Understanding Child Custody for Unmarried Parents

Child custody concerns are always complicated, but they can be even more so for unmarried parents. If you are facing a child custody issue outside of the context of divorce, the best course of action is working closely with an experienced Missouri family law attorney from the outset.

Child Custody

Child custody in the State of Missouri is divided into both legal custody and physical custody, and both can be either sole or joint. Legal custody has to do with who will be making major life decisions on behalf of your shared children moving forward, including:

  • Decisions about your children’s daycare and schooling
  • Decisions about your children’s extracurricular activities
  • Decisions about your children’s healthcare needs
  • Decisions about your children’s religious upbringing

On the other hand, physical custody determines how your shared children will share their time between the two of you. If your child custody concerns are not related to divorce, the path forward can be even more challenging.

Reach out to an Experienced Missouri Family Law Attorney Today

The dedicated family law attorneys at Aramjoo Law Firm – proudly serving the Kansas City area – are on your side and are well prepared to help you obtain custody terms that work for you and your children. To learn more, please don’t wait to contact or call us at ​​816-720-7750 today.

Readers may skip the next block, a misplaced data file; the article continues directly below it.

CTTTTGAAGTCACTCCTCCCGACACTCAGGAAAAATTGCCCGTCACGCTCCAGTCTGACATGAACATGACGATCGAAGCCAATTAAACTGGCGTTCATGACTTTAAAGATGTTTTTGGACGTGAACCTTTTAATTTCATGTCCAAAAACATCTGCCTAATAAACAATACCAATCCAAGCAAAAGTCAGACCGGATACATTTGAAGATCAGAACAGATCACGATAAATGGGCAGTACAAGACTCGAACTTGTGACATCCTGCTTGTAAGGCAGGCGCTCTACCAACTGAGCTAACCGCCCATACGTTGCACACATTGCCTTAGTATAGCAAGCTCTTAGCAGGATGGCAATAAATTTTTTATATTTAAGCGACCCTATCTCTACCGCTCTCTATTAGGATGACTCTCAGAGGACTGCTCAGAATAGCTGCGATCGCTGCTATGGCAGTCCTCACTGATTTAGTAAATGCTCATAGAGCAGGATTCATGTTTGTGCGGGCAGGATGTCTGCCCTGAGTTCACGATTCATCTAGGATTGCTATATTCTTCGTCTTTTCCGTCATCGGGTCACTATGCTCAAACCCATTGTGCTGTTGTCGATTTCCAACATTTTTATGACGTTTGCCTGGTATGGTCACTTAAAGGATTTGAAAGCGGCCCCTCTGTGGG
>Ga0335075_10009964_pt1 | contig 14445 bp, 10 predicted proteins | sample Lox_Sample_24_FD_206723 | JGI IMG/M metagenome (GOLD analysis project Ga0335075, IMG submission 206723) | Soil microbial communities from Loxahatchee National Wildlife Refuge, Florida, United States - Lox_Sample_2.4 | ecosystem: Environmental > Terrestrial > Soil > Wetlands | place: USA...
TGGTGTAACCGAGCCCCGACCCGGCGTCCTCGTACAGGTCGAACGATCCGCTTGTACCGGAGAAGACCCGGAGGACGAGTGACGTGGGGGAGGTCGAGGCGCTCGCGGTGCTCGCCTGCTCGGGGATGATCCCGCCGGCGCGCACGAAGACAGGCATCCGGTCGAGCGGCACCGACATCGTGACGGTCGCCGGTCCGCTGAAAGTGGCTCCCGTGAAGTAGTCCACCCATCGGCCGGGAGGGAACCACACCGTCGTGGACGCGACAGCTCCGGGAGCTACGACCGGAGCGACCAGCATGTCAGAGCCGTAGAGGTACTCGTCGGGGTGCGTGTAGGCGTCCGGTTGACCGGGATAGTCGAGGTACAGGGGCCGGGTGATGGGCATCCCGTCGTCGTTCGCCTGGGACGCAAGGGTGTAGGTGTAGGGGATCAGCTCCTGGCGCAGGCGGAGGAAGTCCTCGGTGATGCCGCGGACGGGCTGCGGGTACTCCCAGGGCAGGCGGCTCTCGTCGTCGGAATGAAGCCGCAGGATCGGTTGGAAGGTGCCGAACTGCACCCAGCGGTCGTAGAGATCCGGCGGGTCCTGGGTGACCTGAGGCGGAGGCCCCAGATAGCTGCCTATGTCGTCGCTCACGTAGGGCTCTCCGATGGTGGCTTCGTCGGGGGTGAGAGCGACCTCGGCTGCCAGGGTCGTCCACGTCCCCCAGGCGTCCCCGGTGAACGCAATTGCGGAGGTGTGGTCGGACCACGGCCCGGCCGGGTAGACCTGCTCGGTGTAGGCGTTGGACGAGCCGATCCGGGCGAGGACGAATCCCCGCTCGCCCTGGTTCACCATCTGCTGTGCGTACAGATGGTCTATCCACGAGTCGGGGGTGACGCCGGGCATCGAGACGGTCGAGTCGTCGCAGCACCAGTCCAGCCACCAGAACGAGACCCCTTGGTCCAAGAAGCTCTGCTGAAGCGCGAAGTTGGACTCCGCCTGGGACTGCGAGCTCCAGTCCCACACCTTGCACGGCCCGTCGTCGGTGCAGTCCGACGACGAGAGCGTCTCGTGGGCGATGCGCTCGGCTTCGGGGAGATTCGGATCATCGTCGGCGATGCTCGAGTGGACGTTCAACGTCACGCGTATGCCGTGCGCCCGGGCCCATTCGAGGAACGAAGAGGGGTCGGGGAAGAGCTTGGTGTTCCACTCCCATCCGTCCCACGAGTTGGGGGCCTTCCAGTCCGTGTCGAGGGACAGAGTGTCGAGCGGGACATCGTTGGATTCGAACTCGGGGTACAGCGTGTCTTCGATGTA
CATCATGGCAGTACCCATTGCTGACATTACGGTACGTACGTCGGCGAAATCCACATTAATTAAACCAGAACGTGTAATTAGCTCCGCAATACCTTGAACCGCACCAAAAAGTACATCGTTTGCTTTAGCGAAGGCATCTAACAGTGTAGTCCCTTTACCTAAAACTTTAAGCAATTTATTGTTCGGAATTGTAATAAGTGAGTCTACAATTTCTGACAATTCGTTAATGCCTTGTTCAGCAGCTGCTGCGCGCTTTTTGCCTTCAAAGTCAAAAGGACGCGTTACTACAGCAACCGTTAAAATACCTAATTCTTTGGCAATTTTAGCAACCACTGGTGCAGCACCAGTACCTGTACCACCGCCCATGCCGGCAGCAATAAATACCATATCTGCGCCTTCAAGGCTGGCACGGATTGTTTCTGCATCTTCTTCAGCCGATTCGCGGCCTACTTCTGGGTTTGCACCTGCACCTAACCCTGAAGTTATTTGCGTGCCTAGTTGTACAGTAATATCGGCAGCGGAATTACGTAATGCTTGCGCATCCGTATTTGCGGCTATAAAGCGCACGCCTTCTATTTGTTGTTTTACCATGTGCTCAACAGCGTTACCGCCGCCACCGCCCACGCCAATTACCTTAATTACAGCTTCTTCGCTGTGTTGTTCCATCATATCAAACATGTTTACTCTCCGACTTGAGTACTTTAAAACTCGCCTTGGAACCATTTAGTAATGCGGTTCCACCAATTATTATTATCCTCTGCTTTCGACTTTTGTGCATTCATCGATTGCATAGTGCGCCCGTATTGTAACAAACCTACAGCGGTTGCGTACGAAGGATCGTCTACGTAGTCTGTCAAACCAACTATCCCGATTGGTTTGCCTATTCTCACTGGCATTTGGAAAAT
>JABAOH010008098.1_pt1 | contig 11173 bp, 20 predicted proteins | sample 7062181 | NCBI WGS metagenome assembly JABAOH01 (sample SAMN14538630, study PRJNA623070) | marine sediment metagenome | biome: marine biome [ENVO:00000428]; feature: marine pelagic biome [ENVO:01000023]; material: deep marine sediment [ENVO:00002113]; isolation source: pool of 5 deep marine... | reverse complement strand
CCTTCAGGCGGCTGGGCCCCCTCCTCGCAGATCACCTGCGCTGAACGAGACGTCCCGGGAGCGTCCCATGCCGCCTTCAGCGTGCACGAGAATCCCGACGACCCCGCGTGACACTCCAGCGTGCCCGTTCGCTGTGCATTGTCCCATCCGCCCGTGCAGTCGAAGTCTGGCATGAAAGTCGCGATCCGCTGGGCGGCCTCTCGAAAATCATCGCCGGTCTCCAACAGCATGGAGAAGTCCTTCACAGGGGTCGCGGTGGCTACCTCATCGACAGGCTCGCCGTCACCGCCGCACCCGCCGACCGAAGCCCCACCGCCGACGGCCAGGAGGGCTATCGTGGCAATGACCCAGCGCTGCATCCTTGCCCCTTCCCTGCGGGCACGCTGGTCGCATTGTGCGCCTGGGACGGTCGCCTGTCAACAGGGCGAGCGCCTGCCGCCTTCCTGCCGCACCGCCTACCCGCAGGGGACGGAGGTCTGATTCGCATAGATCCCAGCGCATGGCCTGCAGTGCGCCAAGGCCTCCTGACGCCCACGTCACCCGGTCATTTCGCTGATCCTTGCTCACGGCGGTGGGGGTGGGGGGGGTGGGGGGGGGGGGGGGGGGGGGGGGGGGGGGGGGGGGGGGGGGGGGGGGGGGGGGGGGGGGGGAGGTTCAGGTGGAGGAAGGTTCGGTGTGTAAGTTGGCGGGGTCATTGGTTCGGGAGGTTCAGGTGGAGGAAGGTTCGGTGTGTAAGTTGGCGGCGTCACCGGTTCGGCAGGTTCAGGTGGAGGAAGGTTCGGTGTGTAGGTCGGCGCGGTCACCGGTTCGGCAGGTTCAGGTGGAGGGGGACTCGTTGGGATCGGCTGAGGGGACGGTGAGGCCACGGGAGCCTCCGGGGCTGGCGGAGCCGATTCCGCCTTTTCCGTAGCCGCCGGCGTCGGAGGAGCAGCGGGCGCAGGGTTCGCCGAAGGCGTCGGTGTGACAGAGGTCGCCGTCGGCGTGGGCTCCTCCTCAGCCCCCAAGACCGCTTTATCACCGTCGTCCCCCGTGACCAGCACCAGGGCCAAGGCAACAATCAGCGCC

Child Custody FAQ

Do I need an attorney?

The consequences of your child custody case are so critical that you are well-advised to consult with an experienced family law attorney early on in the process.

How do the courts determine family law issues?

When it comes to decisions about children, the court is guided by the best interests of those children (from the court’s perspective).

Will my child’s preferences be taken into consideration?

While a child must be 18 to make his or her own decisions about which parent he or she lives with (if either), the court will consider a child’s preferences in making its custody decisions. It is not often wise to involve the child in litigation though.

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